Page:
Avian flu causes 20 percent drop in US poultry exports

Avian flu causes 20 percent drop in US poultry exports

Containerized exports of poultry through U.S. ports plunged 20 percent during the first half of 2015 because of a multistate outbreak of highly pathogenic avian influenza.

Measured in 20-foot-equivalent units, first-half volume fell to 71,755 TEUs, according to PIERS, a sister product of JOC.com within IHS. In 2014, containerized poultry exports totaled 177,728 TEUs, down 4 percent from 2013.

Savannah, the largest U.S. port for containerized poultry exports, had a 17 percent year-over-year decline, to 31,410 TEUs in the first half of 2014. The steepest declines in were at Oakland, down 70 percent to 977 TEUs, and Mobile, down 65 percent to 2,524 TEUs.

U.S. poultry and egg exports have been hit hard by the HPAI outbreak, which has led several trading partners to restrict imports from the United States.

During the first half of this year, poultry exports measured in metric tons fell 10 percent, to 1.8 million tons, and 15 percent in value, to $2.2 billion, according to data compiled by the U.S. Foreign Agricultural Service. June exports were down 14 percent in volume and 25 percent in value compared with a year earlier.

The government data on metric tons and value include overland exports to Mexico and Canada and waterborne shipment by non-containerized ships, and don’t correspond exactly with PIERS data on U.S. containerized exports.

But no matter which measurement is used, U.S. exports are taking a hit. The combined value of value of U.S. poultry and egg exports plunged 14 percent to $2.4 billion during the year’s first half, a drop the USA Poultry & Egg Export Council described as “staggering.”

Although no cases of the HPAI virus have been detected in seven weeks, a number of countries continue to impose restrictions on U.S. poultry products. Mexico, the largest U.S. export market, is among countries slow to lift restrictions.

Several countries have begun lifting their import restrictions on poultry products originating in certain U.S. states, now that more than 90 days have passed since affected farms were cleaned and disinfected, as the World Organization for Animal Health recommends.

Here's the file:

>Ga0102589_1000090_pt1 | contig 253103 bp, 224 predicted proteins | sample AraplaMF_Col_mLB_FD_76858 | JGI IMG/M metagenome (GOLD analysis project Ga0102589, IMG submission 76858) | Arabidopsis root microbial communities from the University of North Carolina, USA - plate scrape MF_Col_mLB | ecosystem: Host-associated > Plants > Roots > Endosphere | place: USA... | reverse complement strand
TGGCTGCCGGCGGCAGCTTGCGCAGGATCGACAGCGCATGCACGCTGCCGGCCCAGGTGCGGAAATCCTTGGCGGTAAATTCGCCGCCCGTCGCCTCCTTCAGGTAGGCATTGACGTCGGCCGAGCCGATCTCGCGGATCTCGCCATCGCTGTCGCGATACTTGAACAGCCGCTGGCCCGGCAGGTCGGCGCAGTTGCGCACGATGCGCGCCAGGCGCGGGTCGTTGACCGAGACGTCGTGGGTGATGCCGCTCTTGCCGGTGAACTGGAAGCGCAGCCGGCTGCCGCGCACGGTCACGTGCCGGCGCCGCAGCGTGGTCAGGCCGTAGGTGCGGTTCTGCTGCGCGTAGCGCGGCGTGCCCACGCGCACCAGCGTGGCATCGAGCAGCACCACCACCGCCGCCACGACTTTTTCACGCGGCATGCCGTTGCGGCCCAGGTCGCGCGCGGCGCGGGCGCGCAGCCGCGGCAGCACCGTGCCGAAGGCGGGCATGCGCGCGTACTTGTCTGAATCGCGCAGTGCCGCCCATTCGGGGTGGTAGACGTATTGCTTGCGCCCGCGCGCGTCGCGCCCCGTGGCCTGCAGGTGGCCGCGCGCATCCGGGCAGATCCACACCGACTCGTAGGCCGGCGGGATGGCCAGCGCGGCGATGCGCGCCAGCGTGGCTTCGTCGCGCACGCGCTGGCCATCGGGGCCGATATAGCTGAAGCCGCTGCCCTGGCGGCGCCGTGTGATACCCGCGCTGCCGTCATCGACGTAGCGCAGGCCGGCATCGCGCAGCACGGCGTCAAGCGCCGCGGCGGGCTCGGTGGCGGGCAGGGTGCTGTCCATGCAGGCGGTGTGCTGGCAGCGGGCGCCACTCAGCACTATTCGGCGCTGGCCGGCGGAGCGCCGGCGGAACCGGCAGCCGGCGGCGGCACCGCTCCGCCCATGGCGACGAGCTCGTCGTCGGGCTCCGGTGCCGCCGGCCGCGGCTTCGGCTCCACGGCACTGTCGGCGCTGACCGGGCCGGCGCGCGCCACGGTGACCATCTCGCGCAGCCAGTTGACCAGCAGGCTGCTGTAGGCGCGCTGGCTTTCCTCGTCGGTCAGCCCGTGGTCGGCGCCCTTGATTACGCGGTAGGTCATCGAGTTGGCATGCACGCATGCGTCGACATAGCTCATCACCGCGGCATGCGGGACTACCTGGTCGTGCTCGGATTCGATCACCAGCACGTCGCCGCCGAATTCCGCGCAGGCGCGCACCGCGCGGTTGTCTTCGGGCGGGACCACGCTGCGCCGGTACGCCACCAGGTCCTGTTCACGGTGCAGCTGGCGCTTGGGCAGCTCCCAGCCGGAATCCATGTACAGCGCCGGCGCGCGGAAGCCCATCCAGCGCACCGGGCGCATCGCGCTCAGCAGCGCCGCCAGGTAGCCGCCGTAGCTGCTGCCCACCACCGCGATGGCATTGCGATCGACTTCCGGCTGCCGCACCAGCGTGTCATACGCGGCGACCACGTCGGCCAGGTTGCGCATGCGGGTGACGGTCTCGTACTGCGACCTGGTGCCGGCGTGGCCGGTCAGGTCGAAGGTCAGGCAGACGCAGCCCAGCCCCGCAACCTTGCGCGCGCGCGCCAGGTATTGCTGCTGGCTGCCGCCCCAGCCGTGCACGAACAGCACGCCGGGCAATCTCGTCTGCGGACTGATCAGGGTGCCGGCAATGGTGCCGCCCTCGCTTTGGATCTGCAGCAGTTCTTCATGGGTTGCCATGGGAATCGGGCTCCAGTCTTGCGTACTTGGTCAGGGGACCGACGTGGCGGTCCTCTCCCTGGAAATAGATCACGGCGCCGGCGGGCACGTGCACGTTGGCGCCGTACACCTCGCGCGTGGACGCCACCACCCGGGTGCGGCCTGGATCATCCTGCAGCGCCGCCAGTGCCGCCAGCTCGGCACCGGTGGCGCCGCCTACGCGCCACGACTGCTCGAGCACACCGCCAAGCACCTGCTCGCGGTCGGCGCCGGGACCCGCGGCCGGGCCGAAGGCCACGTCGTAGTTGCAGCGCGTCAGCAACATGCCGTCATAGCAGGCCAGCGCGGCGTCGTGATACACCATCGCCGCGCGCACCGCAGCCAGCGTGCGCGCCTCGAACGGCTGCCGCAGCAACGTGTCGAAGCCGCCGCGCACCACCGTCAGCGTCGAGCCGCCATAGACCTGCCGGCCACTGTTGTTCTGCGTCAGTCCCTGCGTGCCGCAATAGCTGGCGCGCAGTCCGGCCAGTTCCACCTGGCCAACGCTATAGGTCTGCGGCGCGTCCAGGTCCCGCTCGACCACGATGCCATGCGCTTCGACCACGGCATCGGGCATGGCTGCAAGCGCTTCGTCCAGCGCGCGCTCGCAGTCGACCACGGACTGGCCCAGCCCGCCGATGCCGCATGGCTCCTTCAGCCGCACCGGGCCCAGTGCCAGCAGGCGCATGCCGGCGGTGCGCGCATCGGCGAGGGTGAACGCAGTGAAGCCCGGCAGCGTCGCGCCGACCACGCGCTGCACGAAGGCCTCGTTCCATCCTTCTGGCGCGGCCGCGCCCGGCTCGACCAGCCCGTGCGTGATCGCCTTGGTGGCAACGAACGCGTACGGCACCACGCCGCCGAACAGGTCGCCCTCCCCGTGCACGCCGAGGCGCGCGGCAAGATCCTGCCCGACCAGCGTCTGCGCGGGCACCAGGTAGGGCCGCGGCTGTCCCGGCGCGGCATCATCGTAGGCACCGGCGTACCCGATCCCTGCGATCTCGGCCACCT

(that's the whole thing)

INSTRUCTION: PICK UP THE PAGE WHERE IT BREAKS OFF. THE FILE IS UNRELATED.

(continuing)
Hong Kong this week announced it had lifted restrictions on poultry products from 10 previously banned counties in the states of Arkansas, Washington, Oregon and California. Japan and Singapore also recently removed restrictions.

The HPAI virus has been in hiatus during the warm summer months, but state and federal officials warn of a possible return this fall as migratory birds, thought to be the primary vectors of the virus, head south on the Atlantic flyway, which cuts through poultry-producing areas in the mid-Atlantic and Southeast.

Broiler exports, excluding chicken paws, were down 9 percent in volume, to 1.52 million tons and 16 percent in value, to $1.68 million. Korea’s blanket ban on all U.S. poultry imports earlier this year was a significant contributor to the decline.

Chicken paw exports, which go primarily to Hong Kong, were down 21.6 percent in volume during the first half, to 110,315 tons, and 25.5 percent in value, to $148.6 million.

First-half turkey exports decreased 21 percent, to 1065,786 tons, while value fell 15 percent, to $285.7 million. Mexico, the main U.S. market for turkey exports, posted a 22 percent decline in volume to 79,597 tons.

January-June exports of eggs and egg products fell 9 percent in volume, to 145.13 million dozen shell egg equivalents, but export value rose 2 percent to $164 million, because of higher prices resulting from HPAI-induced U.S. domestic shortages.

Contact Joseph Bonney at joseph.bonney@ihs.com and follow him on Twitter: @JosephBonney.